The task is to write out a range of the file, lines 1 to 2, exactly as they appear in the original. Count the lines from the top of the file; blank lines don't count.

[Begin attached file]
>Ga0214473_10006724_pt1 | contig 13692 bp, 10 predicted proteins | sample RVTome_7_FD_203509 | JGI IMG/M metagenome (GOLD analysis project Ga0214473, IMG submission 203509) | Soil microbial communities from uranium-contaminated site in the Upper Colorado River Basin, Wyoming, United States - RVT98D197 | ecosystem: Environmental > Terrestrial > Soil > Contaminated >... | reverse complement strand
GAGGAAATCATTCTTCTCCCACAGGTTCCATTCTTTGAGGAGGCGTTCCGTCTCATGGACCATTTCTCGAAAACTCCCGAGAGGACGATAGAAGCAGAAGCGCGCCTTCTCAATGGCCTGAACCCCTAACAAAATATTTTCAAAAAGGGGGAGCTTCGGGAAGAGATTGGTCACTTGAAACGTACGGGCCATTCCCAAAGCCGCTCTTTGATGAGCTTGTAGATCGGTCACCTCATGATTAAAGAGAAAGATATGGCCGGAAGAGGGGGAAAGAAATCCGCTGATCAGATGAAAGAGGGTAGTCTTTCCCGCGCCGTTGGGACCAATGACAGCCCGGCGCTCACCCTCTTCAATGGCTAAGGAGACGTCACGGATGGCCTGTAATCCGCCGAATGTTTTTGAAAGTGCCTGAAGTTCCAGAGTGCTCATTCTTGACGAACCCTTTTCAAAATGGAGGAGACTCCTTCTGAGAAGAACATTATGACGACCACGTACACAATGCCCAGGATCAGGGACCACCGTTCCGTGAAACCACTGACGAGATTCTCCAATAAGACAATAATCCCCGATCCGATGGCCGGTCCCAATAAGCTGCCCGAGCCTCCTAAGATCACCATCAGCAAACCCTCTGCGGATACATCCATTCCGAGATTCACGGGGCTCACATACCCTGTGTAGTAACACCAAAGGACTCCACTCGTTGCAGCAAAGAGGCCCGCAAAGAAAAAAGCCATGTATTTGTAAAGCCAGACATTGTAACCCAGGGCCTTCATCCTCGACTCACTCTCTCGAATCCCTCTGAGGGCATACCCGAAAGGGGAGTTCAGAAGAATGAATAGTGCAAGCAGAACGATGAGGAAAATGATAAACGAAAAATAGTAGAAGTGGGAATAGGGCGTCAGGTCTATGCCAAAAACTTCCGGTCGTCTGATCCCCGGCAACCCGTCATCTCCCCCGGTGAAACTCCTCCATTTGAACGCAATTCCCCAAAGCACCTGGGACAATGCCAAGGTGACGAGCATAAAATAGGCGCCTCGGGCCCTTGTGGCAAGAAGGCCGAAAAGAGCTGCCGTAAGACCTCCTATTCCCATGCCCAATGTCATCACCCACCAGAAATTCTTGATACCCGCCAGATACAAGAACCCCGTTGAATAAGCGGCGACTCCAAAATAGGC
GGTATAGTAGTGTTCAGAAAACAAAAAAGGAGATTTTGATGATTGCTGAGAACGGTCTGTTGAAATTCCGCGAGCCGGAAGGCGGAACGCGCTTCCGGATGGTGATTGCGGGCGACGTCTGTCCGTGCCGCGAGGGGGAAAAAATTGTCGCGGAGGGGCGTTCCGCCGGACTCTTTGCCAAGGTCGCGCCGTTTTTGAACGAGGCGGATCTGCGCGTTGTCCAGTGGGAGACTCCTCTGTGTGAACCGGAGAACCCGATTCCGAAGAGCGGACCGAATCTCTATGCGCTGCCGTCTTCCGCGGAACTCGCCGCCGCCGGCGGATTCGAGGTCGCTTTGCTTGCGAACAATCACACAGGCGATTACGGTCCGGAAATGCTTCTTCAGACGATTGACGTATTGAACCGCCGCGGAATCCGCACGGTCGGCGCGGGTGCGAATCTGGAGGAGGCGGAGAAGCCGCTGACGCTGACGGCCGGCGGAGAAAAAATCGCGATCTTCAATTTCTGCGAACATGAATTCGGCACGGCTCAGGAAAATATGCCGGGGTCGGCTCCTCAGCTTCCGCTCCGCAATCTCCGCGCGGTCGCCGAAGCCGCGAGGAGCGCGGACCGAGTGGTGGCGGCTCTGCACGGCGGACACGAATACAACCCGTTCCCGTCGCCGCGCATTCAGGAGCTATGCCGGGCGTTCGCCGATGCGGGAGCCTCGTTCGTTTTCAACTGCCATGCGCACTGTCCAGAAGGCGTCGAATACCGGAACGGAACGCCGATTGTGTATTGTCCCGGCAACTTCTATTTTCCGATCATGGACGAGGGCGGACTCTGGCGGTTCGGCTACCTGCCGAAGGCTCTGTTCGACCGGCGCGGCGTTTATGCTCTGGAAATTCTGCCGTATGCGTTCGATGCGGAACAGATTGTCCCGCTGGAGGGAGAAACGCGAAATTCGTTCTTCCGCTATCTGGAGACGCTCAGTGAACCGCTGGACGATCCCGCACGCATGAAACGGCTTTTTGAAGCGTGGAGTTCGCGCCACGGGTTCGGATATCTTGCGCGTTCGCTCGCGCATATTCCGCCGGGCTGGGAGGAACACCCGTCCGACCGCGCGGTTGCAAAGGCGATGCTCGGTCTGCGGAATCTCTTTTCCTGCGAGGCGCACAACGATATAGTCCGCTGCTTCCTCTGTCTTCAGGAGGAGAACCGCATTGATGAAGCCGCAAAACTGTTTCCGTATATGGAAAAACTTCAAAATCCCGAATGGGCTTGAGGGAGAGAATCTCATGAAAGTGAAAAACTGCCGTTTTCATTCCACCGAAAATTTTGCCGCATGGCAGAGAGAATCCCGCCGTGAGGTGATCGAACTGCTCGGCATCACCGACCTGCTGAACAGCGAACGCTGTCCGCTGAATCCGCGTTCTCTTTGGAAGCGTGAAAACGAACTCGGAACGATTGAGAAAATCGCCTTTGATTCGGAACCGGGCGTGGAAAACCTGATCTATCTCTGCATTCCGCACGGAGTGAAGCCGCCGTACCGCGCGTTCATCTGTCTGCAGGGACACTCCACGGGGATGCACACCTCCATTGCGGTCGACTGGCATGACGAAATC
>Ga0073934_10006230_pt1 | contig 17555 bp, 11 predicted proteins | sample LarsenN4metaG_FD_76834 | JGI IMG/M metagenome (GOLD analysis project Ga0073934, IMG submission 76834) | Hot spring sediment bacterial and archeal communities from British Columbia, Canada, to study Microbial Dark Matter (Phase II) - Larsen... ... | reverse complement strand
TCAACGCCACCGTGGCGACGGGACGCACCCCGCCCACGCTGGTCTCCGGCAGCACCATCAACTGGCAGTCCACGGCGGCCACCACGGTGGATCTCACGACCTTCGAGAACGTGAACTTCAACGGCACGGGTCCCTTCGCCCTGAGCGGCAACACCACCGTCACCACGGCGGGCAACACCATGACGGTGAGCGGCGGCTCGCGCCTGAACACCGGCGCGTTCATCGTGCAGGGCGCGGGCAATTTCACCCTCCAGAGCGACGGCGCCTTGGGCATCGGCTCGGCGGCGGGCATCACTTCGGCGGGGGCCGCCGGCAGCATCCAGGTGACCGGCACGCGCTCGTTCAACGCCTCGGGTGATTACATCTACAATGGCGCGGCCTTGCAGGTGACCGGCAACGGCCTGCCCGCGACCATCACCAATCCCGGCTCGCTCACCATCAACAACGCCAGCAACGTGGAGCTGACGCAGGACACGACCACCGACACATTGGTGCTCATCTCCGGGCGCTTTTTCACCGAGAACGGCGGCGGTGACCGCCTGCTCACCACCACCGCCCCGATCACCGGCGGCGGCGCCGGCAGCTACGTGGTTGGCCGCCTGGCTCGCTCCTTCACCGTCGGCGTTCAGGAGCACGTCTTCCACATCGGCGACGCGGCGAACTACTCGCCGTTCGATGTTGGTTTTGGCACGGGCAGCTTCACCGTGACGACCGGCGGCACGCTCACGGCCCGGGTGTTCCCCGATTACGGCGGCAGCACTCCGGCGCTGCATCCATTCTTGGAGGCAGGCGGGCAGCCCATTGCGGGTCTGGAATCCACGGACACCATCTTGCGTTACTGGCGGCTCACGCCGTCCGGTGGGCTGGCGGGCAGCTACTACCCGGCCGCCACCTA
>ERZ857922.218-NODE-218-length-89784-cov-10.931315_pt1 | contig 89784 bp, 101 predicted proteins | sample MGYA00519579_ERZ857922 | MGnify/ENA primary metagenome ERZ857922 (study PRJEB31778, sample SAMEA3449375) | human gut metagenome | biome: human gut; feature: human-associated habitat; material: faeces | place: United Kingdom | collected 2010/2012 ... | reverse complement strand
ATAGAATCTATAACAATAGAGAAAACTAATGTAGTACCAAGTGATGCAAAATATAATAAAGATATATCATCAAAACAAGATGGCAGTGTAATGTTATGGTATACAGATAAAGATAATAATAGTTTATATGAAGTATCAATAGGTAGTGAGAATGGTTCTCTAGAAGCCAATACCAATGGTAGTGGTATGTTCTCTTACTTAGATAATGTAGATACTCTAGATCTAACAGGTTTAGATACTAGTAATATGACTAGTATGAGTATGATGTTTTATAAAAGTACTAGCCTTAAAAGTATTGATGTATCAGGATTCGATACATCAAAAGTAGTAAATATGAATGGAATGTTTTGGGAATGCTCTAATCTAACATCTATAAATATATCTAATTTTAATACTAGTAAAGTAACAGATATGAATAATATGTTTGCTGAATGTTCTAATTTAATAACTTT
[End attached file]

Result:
>Ga0214473_10006724_pt1 | contig 13692 bp, 10 predicted proteins | sample RVTome_7_FD_203509 | JGI IMG/M metagenome (GOLD analysis project Ga0214473, IMG submission 203509) | Soil microbial communities from uranium-contaminated site in the Upper Colorado River Basin, Wyoming, United States - RVT98D197 | ecosystem: Environmental > Terrestrial > Soil > Contaminated >... | reverse complement strand
GAGGAAATCATTCTTCTCCCACAGGTTCCATTCTTTGAGGAGGCGTTCCGTCTCATGGACCATTTCTCGAAAACTCCCGAGAGGACGATAGAAGCAGAAGCGCGCCTTCTCAATGGCCTGAACCCCTAACAAAATATTTTCAAAAAGGGGGAGCTTCGGGAAGAGATTGGTCACTTGAAACGTACGGGCCATTCCCAAAGCCGCTCTTTGATGAGCTTGTAGATCGGTCACCTCATGATTAAAGAGAAAGATATGGCCGGAAGAGGGGGAAAGAAATCCGCTGATCAGATGAAAGAGGGTAGTCTTTCCCGCGCCGTTGGGACCAATGACAGCCCGGCGCTCACCCTCTTCAATGGCTAAGGAGACGTCACGGATGGCCTGTAATCCGCCGAATGTTTTTGAAAGTGCCTGAAGTTCCAGAGTGCTCATTCTTGACGAACCCTTTTCAAAATGGAGGAGACTCCTTCTGAGAAGAACATTATGACGACCACGTACACAATGCCCAGGATCAGGGACCACCGTTCCGTGAAACCACTGACGAGATTCTCCAATAAGACAATAATCCCCGATCCGATGGCCGGTCCCAATAAGCTGCCCGAGCCTCCTAAGATCACCATCAGCAAACCCTCTGCGGATACATCCATTCCGAGATTCACGGGGCTCACATACCCTGTGTAGTAACACCAAAGGACTCCACTCGTTGCAGCAAAGAGGCCCGCAAAGAAAAAAGCCATGTATTTGTAAAGCCAGACATTGTAACCCAGGGCCTTCATCCTCGACTCACTCTCTCGAATCCCTCTGAGGGCATACCCGAAAGGGGAGTTCAGAAGAATGAATAGTGCAAGCAGAACGATGAGGAAAATGATAAACGAAAAATAGTAGAAGTGGGAATAGGGCGTCAGGTCTATGCCAAAAACTTCCGGTCGTCTGATCCCCGGCAACCCGTCATCTCCCCCGGTGAAACTCCTCCATTTGAACGCAATTCCCCAAAGCACCTGGGACAATGCCAAGGTGACGAGCATAAAATAGGCGCCTCGGGCCCTTGTGGCAAGAAGGCCGAAAAGAGCTGCCGTAAGACCTCCTATTCCCATGCCCAATGTCATCACCCACCAGAAATTCTTGATACCCGCCAGATACAAGAACCCCGTTGAATAAGCGGCGACTCCAAAATAGGC